Information on WillowPark Kittens
My kittens come to you with all the important veterinary care done so you don't have to worry about desexing, vaccinations, worming, registration and micro-chipping. The cost of a kitten is $800.
See the availability pages for current kittens available.
When you collect your WillowPark Kitten he/she will have been:-
Litter box trained
Registered with FCCV (Feline Control Council)
The only thing you need to do is take your kitten for a last vaccination when they are a little older.
The kittens are ready for their new homes around 12 weeks of age after desexing - I will not sell any kittens (unless to a registered breeder) that have not been desexed and under 12 weeks old.
Due to the outgoing nature of the Abyssinians - they should be kept as an indoor pet and only allowed access to the outdoors in a suitable enclosure.
Please note kittens will only go to indoor only homes - or with access to a secure garden/enclosure.
Health & Care Information
Abyssinians generally enjoy good health, as mentioned above they should be kept indoors to avoid contagious diseases such as FIV and FeLV access to an enclosure will enhance your cats lifestyle. Owners should follow their own veterinarians advice with regard to vaccinations and worming but at minimum cats should have a yearly check up with a vet who will be able to pick up any health issues.
Abys love their food and obesity can be a problem so it may be necessary to monitor their food intake and weight gain - I would recommend a diet of raw (human grade) beef strips cut into large enough pieces to excersize their jaws and clean their teeth a premium dry food and of course access to clean fresh water at all times.
The kidney disorder "Renal Amyloidosis:" has been associated with the Abyssinian cat and is thought to be genetic. This disorder often results in kidney failure and the cat's prognosis is often poor. This disease is also seen in many other breeds of cats but unfortunately, some veterinarians incorrectly label it as purely an Abyssinian disease. Only a few breeding lines are likely to produce kittens with Renal AmyloidosisProgressive retinal atrophy (PRA) PRA is an inherited ophthalmic condition leading ultimately to irreversible blindness. DNA testing is performed to establish whether a cat carries the gene responsible for this diseases - my breeding cats are all PRA Normal (do not carry the gene).
Pyruvate kinase deficiency (PKD)
Pyruvate kinase is an enzyme that is required to maintain a cell’s metabolism. In cats, if there is a deficiency of the enzyme they may have bouts of anaemia. Anaemia is a blood condition in which there are not enough red blood cells or the red blood cells are deficient in haemoglobin, resulting in poor health. - Again a DNA test is available to ensure cats do not carry the gene responsible for the deficiency -my breeding cats are PKD Def free.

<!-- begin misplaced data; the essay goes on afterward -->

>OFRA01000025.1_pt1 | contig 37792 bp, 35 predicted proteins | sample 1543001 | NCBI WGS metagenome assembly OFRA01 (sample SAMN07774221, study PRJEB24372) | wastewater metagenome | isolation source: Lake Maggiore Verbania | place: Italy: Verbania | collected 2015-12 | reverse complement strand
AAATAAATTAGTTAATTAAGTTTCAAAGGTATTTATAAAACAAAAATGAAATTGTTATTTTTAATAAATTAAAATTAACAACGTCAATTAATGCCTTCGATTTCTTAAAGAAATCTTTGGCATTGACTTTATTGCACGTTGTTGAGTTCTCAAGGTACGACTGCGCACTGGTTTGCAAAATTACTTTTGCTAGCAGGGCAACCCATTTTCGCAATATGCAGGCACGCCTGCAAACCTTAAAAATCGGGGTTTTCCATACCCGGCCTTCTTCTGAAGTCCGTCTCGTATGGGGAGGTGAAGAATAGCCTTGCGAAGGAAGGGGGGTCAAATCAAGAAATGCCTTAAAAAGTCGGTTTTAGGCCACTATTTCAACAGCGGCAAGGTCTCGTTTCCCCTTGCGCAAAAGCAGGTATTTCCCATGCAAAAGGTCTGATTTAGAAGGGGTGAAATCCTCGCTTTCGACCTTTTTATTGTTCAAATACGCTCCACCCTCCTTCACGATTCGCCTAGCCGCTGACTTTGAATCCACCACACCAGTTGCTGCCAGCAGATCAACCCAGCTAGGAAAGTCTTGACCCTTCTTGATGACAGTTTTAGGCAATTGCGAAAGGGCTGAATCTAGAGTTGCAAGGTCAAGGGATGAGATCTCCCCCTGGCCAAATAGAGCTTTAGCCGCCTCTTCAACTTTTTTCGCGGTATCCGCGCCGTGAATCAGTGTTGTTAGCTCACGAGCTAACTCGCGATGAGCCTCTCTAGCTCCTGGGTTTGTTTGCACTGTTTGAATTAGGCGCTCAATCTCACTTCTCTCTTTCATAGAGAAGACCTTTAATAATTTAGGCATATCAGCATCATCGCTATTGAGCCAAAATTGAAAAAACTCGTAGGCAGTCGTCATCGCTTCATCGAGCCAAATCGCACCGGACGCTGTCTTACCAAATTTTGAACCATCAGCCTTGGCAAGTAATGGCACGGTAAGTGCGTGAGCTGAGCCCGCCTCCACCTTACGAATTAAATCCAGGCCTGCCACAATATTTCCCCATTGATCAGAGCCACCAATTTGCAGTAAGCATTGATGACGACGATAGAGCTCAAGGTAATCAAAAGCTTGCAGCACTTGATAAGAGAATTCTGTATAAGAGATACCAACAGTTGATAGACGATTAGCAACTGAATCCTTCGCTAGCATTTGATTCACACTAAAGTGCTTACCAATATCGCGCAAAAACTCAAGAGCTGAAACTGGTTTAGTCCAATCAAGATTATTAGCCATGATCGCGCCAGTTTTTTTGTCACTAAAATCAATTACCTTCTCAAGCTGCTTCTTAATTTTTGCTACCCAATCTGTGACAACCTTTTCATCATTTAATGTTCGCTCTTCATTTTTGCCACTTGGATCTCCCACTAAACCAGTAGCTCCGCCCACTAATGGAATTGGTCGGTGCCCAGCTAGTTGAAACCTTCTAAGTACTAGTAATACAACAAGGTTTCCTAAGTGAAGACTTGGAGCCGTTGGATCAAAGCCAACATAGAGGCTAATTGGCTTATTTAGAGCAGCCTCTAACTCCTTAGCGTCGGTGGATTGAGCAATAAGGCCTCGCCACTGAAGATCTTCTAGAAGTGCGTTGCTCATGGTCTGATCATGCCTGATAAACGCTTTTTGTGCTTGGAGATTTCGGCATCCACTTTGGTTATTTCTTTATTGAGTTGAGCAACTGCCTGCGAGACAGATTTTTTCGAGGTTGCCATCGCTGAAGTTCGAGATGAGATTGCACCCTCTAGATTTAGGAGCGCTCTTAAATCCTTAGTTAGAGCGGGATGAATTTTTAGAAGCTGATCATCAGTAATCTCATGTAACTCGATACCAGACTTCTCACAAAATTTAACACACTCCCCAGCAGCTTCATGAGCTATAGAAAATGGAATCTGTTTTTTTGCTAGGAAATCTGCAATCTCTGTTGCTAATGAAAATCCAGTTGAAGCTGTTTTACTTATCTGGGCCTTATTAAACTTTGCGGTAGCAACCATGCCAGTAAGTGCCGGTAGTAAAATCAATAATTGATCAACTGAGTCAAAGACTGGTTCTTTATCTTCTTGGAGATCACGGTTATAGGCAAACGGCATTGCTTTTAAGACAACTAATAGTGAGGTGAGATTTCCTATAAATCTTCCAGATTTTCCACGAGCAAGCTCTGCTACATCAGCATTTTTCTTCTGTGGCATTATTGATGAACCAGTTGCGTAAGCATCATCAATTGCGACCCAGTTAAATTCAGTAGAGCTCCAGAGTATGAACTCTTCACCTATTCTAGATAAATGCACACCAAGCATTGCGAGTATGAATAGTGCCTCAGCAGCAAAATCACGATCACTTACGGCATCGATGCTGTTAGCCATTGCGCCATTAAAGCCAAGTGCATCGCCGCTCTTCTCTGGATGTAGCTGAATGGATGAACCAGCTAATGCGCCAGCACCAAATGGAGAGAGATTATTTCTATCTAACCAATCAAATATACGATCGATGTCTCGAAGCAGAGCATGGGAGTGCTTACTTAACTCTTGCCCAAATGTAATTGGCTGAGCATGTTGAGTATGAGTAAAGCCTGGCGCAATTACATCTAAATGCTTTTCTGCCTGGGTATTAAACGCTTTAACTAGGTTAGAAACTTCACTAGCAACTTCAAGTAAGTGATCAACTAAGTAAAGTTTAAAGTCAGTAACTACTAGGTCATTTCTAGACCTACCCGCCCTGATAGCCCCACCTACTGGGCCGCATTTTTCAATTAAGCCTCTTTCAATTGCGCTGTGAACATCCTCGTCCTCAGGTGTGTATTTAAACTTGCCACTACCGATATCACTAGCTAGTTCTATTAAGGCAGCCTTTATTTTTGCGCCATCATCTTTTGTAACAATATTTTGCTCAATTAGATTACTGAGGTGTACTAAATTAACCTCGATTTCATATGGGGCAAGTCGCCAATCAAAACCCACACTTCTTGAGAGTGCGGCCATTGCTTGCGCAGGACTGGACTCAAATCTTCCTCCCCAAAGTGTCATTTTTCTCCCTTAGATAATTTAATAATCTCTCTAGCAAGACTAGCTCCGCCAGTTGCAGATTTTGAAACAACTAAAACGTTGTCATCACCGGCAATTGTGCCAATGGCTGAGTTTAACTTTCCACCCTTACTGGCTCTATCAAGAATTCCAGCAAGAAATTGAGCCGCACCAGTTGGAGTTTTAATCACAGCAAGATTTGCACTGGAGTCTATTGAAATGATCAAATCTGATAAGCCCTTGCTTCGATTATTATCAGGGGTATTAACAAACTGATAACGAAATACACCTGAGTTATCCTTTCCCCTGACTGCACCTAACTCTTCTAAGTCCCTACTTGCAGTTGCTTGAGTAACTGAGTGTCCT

Feline Leukemia Viris (FeLV)
The feline leukemia virus is a retrovirus in the family Oncovirinae (tumour causing). It is in the same family as the FeLV virus. More deaths occur from the feline leukemia virus than any other pathogenic disease in cats. The virus is shed via saliva & respiratory secretions and can be contracted by bite wounds or exchange of saliva (licking). A pregnant mother that is infected with FeLV may pass the virus on to her offspring - my cats are all tested and free from FeLV.Feline immunodeficiency virusAlso often called "Cat Aids" - is a virus that attacks the cat’s immune system, weakening it and making it prone to other infections and diseases. It is fatal and there is no cure for FIV. Bite wounds usually pass the virus from one cat to another. - My cats are all tested and free from FIV.
Feline infectious peritonitis (FIP)
FIP a fatal incurable disease that affects cats. A great deal is not known about this disease currently, however, the most common theory is that the normally benign FECV(Feline CoronaVirus) mutates into FIP. The mutated virus has the ability to invade and grow in certain white blood cells. The immune system's response causes an intense inflammatory reaction in the containing tissues. This disease is generally fatal. It has been suggested that stress and genetics may be a contributory factor to the mutation of the genes but this is unproven and as the Corona Virus is present in most cats it is not possible to accurately test for the disease.
Tritrichomonas foetus is a microscopic single-celled flagellated protozoan parasite that has traditionally been identified as a cause of reproductive disease in cattle - it has not been established how it found it's way into cats. It causes chronic, smelly diarrhoea that often contains blood and mucus. It can be passed from one cat to another but no instances have been recorded where a human has the parasite. The most reliable test is by polymerase chain reaction (PCR). Infection is most commonly seen in colonies of cats and multicat households.
Telephone: 0400 217798